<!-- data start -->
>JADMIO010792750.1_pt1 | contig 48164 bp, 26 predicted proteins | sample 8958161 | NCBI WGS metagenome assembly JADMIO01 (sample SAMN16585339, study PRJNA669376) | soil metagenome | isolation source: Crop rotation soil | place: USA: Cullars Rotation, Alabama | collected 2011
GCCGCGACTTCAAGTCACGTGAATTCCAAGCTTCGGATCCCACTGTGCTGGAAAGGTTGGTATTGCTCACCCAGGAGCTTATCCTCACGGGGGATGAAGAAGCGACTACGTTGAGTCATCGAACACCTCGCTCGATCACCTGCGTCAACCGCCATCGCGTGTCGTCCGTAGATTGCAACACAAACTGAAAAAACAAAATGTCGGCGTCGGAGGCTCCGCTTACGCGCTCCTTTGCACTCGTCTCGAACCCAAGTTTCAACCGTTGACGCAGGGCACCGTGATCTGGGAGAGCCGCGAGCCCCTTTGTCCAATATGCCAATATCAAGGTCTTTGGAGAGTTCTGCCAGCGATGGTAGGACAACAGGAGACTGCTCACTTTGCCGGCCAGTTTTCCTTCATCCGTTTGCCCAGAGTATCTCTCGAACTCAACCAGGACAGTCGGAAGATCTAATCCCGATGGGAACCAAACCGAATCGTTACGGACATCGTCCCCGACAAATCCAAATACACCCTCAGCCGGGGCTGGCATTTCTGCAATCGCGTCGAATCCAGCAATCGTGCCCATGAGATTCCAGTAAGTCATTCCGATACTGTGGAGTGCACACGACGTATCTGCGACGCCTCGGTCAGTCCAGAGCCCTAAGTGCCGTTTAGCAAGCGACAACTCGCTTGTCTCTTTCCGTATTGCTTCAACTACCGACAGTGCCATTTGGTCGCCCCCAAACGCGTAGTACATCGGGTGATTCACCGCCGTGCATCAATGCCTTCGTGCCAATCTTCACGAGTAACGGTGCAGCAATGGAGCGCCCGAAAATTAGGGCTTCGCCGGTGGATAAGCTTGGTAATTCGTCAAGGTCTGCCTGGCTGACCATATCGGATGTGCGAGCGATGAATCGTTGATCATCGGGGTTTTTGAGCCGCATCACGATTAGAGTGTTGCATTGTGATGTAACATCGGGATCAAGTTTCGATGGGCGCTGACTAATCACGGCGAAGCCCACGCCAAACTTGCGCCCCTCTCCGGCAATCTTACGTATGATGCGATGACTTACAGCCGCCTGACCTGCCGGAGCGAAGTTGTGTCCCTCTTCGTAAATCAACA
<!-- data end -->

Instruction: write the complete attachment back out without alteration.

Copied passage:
>JADMIO010792750.1_pt1 | contig 48164 bp, 26 predicted proteins | sample 8958161 | NCBI WGS metagenome assembly JADMIO01 (sample SAMN16585339, study PRJNA669376) | soil metagenome | isolation source: Crop rotation soil | place: USA: Cullars Rotation, Alabama | collected 2011
GCCGCGACTTCAAGTCACGTGAATTCCAAGCTTCGGATCCCACTGTGCTGGAAAGGTTGGTATTGCTCACCCAGGAGCTTATCCTCACGGGGGATGAAGAAGCGACTACGTTGAGTCATCGAACACCTCGCTCGATCACCTGCGTCAACCGCCATCGCGTGTCGTCCGTAGATTGCAACACAAACTGAAAAAACAAAATGTCGGCGTCGGAGGCTCCGCTTACGCGCTCCTTTGCACTCGTCTCGAACCCAAGTTTCAACCGTTGACGCAGGGCACCGTGATCTGGGAGAGCCGCGAGCCCCTTTGTCCAATATGCCAATATCAAGGTCTTTGGAGAGTTCTGCCAGCGATGGTAGGACAACAGGAGACTGCTCACTTTGCCGGCCAGTTTTCCTTCATCCGTTTGCCCAGAGTATCTCTCGAACTCAACCAGGACAGTCGGAAGATCTAATCCCGATGGGAACCAAACCGAATCGTTACGGACATCGTCCCCGACAAATCCAAATACACCCTCAGCCGGGGCTGGCATTTCTGCAATCGCGTCGAATCCAGCAATCGTGCCCATGAGATTCCAGTAAGTCATTCCGATACTGTGGAGTGCACACGACGTATCTGCGACGCCTCGGTCAGTCCAGAGCCCTAAGTGCCGTTTAGCAAGCGACAACTCGCTTGTCTCTTTCCGTATTGCTTCAACTACCGACAGTGCCATTTGGTCGCCCCCAAACGCGTAGTACATCGGGTGATTCACCGCCGTGCATCAATGCCTTCGTGCCAATCTTCACGAGTAACGGTGCAGCAATGGAGCGCCCGAAAATTAGGGCTTCGCCGGTGGATAAGCTTGGTAATTCGTCAAGGTCTGCCTGGCTGACCATATCGGATGTGCGAGCGATGAATCGTTGATCATCGGGGTTTTTGAGCCGCATCACGATTAGAGTGTTGCATTGTGATGTAACATCGGGATCAAGTTTCGATGGGCGCTGACTAATCACGGCGAAGCCCACGCCAAACTTGCGCCCCTCTCCGGCAATCTTACGTATGATGCGATGACTTACAGCCGCCTGACCTGCCGGAGCGAAGTTGTGTCCCTCTTCGTAAATCAACA